The Baltimore Catechism and Codependency-->Post-Vatican 2 Narcissism?

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Call Me Cordelia

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So in Catholic schools the Baltimore Catechism is making a comeback. So far I've considered it a huge improvement over what I received for catechism in the 90s.  All "God thinks you're special," and no "The purpose of life on earth is to know, love, and serve God in this world so we can be happy with Him forever in the next." But this week there was a lesson on "Thou shalt not steal," that had me a little freaked. No boundaries! There was a little cartoon of a little girl asking another little girl, "May I use your sweater?" "Sure, any time you want!" Wait, so little Susie is virtuous for not expecting to have access to her own things? It just went too far for me. The same lesson also said it is a sin to be angry!   :doh: Flipping through, I saw a few other similar things. We earn heaven by our good deeds, we should never ever think of ourselves, that kind of thing. Majorly codependent ideas.

So after I got out of that tangle with my child explaining to him a little more fully that yes, it would be just fine to want to wear your own sweater and to be mad if someone took it from you, I got to thinking.

I've become rather a traditionalist since leaving home, although remaining a Catholic like I was raised. My Nparents' faith was surprise, surprise, rather narcissistic. I didn't know about NPD then, but I definitely saw the religion of their generation as being what's been referred to as Moral Therapeutic Deism. They rejected the "legalism" and "dogmatism" of the pre-Vatican II/Baltimore Catechism/Greatest generation, and replaced it with whatever made them feel good. Which is really self-worship.

This is super generalized obviously, but does anyone else see a parallel between codependent parents raising narcissistic kids here? The Greatest Generation raised the Boomers, which Millennials like myself love to hate as the "most narcissistic generation". I don't know if that's actually the case having met plenty of twenty-somethings who really scare me, but cultural trends and how they relate to Catholic culture specifically are fascinating to me. And here's a shot in the dark: Anybody know of a traditional Catechism that, you know, teaches solid doctrine without the codependency?

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11JB68

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Re: The Baltimore Catechism and Codependency-->Post-Vatican 2 Narcissism?
« Reply #1 on: January 27, 2019, 11:35:11 PM »
Hi. I have absolutely no expertise in this subject. Not Catholic, not particularly religious. Updh's family is Catholic. About once a year we end up at mass. Last time I was fairly horrified by a children's sermon that, to my untrained ear, seemed to be teaching/encouraging blind obedience. Especially with my recent ootf awareness it just struck me as shirt off a dangerous message to teach children. Sorry if that's off topic...

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Danden

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Re: The Baltimore Catechism and Codependency-->Post-Vatican 2 Narcissism?
« Reply #2 on: January 28, 2019, 11:31:00 AM »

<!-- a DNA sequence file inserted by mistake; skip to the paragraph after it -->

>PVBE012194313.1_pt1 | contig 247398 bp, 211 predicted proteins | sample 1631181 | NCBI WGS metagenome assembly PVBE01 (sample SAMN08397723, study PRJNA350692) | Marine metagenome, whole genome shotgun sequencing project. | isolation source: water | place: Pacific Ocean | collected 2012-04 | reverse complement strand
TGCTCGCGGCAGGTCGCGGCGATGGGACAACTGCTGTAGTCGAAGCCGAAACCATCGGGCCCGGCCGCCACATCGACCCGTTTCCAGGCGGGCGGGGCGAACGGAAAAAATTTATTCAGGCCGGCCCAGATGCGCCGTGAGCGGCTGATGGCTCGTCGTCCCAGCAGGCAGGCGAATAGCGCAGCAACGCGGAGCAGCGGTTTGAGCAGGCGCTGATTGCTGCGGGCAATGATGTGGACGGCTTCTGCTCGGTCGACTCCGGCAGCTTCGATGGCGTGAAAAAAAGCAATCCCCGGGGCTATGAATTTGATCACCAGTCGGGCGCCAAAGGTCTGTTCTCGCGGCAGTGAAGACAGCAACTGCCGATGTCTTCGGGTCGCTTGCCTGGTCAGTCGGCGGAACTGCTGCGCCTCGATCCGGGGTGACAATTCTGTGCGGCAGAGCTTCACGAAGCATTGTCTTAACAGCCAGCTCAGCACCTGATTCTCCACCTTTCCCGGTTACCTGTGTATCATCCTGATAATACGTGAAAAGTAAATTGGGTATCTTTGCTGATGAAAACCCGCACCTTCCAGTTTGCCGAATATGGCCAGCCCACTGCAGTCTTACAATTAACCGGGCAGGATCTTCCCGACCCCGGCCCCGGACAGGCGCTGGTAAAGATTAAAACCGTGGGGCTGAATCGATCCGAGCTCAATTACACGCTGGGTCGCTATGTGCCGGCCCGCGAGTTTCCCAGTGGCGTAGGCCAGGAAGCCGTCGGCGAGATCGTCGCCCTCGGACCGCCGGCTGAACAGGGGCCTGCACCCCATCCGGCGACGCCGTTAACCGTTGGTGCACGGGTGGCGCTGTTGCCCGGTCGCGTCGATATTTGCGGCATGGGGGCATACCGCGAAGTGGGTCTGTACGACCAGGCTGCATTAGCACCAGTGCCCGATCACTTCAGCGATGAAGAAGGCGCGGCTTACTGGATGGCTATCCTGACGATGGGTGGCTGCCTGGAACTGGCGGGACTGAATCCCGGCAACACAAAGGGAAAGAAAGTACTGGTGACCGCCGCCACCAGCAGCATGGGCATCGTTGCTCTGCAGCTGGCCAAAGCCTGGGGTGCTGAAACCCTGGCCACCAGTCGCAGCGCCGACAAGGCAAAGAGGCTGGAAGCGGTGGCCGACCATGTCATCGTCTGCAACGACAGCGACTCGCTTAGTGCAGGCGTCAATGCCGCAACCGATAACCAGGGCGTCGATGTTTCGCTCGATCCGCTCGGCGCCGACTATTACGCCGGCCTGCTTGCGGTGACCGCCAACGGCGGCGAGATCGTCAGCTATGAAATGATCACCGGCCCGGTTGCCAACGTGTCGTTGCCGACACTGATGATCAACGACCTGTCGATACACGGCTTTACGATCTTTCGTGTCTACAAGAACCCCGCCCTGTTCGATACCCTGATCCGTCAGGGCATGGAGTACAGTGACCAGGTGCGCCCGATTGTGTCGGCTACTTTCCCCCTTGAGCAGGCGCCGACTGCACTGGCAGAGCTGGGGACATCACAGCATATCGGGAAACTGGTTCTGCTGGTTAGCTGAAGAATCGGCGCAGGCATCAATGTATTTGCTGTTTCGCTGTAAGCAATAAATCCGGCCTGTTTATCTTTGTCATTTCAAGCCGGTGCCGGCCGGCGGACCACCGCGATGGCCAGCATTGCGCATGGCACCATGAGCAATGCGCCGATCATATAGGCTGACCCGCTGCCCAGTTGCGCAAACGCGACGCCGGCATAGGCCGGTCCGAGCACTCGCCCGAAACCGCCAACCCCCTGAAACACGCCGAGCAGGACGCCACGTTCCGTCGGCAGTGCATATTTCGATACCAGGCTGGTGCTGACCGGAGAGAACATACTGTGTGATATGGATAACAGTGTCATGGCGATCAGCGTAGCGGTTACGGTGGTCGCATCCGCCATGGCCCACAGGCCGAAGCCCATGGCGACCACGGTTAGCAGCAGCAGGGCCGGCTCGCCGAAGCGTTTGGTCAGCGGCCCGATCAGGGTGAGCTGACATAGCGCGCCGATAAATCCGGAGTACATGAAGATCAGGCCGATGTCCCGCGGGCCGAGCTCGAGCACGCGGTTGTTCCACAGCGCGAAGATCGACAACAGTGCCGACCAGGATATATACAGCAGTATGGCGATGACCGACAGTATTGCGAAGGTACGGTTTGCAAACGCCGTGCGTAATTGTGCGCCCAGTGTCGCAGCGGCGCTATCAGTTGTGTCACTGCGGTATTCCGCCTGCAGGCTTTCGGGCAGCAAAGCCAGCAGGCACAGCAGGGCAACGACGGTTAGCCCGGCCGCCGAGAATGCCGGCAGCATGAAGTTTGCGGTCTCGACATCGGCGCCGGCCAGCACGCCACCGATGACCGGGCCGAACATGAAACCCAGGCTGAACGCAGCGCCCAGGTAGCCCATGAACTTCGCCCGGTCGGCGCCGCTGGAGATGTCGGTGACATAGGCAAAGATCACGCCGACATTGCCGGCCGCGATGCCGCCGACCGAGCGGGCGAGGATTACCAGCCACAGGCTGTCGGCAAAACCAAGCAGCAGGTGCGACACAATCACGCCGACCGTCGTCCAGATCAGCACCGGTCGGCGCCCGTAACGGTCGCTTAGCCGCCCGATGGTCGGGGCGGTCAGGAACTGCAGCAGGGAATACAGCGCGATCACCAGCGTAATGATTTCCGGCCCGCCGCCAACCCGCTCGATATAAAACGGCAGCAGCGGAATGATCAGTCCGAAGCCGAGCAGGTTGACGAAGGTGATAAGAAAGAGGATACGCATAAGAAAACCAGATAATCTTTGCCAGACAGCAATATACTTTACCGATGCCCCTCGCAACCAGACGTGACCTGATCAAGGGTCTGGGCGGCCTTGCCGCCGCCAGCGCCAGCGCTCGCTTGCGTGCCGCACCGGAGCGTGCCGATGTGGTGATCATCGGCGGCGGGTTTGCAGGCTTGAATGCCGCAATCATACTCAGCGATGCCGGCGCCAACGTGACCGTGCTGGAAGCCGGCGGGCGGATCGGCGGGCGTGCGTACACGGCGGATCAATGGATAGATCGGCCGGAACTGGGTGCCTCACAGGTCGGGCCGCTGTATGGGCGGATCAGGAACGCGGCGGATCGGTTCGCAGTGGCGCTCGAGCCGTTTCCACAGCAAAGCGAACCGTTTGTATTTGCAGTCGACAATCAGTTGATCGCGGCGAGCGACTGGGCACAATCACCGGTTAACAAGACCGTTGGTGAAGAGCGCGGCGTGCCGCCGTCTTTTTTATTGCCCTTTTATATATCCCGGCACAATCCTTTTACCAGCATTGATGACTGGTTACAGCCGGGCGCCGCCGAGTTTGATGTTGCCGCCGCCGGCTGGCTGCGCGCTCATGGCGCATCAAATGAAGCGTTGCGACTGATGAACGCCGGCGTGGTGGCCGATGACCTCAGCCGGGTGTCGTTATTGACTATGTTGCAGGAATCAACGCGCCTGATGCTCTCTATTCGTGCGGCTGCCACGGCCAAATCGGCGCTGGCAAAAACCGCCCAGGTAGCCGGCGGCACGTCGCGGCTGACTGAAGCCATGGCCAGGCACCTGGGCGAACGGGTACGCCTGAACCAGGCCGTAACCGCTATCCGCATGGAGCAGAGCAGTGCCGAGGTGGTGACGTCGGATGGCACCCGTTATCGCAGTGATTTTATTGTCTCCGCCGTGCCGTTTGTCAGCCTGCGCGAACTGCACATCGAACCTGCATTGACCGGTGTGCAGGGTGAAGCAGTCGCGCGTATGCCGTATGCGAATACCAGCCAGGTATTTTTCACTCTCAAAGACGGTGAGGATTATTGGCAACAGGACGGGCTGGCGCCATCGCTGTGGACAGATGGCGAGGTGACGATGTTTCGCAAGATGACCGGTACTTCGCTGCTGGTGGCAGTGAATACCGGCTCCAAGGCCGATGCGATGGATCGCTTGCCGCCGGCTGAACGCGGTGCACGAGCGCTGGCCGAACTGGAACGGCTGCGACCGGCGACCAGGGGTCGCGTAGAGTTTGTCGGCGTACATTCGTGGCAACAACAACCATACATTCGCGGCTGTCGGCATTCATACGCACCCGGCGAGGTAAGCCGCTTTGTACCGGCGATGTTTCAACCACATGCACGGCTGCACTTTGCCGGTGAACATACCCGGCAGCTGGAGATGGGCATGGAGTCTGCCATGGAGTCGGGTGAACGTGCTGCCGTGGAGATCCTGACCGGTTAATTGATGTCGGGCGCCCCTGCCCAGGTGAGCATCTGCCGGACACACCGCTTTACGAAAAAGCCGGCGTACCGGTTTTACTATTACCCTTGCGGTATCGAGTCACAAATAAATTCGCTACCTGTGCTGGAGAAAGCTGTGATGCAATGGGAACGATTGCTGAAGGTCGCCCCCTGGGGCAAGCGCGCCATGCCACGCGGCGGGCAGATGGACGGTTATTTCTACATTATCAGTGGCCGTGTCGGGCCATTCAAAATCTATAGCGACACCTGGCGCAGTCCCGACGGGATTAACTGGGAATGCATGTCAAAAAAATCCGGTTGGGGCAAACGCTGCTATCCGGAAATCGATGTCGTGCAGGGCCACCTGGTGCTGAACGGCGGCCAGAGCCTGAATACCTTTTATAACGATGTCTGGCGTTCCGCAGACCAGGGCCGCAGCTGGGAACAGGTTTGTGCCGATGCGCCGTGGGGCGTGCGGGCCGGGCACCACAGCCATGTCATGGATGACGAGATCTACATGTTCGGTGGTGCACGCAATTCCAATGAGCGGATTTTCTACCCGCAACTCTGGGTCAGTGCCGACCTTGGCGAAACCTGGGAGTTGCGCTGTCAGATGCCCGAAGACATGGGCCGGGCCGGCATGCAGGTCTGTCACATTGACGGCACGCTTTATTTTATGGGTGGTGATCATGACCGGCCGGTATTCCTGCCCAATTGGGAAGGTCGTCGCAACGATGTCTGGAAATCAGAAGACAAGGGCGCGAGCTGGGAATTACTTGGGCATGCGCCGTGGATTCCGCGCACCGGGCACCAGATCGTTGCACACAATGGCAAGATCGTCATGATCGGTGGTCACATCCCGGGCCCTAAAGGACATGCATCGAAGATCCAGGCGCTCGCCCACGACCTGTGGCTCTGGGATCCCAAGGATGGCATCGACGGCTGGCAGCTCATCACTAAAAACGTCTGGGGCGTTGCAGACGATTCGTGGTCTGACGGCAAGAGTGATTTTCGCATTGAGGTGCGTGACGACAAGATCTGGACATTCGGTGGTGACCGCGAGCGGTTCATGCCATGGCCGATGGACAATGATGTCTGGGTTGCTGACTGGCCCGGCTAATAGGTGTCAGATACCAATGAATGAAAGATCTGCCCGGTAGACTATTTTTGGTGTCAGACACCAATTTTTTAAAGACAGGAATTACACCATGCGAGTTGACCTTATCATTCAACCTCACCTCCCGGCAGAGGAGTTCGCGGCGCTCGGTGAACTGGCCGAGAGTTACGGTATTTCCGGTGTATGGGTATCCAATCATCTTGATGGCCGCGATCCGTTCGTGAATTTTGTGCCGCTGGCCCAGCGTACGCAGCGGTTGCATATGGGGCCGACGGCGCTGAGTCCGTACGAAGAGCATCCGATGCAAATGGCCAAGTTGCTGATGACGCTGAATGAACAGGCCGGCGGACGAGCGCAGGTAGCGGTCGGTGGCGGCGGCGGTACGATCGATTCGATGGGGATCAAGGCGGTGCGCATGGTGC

It is an interesting question.  I think the crux of the difficulty is that actions and teachings have multiple interpretations.  The little girl who asks "May I use your sweater?" may be envious of the other girl's sweater or may simply like the sweater and desire to wear it for a while, in a spirit of friendship.  The girl who says "Sure any time you want" may be generous and kind, or may feel like this is expected of her and may be resentful.  Anger can be a sin but if managed well it can also lead to positive, righteous action.  So it is with codependency, I believe.  We may be codependent in a way that is negative and detrimental to our own well-being.  But what others view as "codependent" may also be something we experience as appropriate compassion, tolerance, and forgiveness.  Our own belief in God and what is right is what helps us distinguish between the two. 

An experience I had some years ago is when I went to a religious (Catholic) retreat for adults who had been abused as children.  I spoke to the group and made the point that I really, sincerely, believe my M doesn't know what she is doing, she just doesn't realize how she comes across.  So shouldn't I be able to forgive her?  An elderly priest nodded and affirmed that "yes, she knows."  So in that moment I understood that it is just something one has to know in one's soul, the difference between what is right and wrong, and the limits of what should be tolerated.  As long as we are living in a place of compassion for the other, we can at the same time develop our own capacity to love.  While this may also be codependency, it is at the same time giving us a chance to grow in love.  It is giving love a chance to achieve the most that may be possible.  Even if love (and patience and tolerance) doesn't lead to a "breakthrough"  it has nonetheless made a statement of its own existence and its own value, and its own steadfastness.  And that is important and highly meaningful.

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1footouttadefog

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Re: The Baltimore Catechism and Codependency-->Post-Vatican 2 Narcissism?
« Reply #3 on: February 03, 2019, 06:15:06 PM »
I think that oversimplication  can lead to trouble. 

I  afraid that sometimes oversimplification is not the issue but instead a secondary agenda is at work.

It is very common these days for secular social justice and pop culture, and pop psychology to be generously mixed into lessons that are supposedly Biblically based.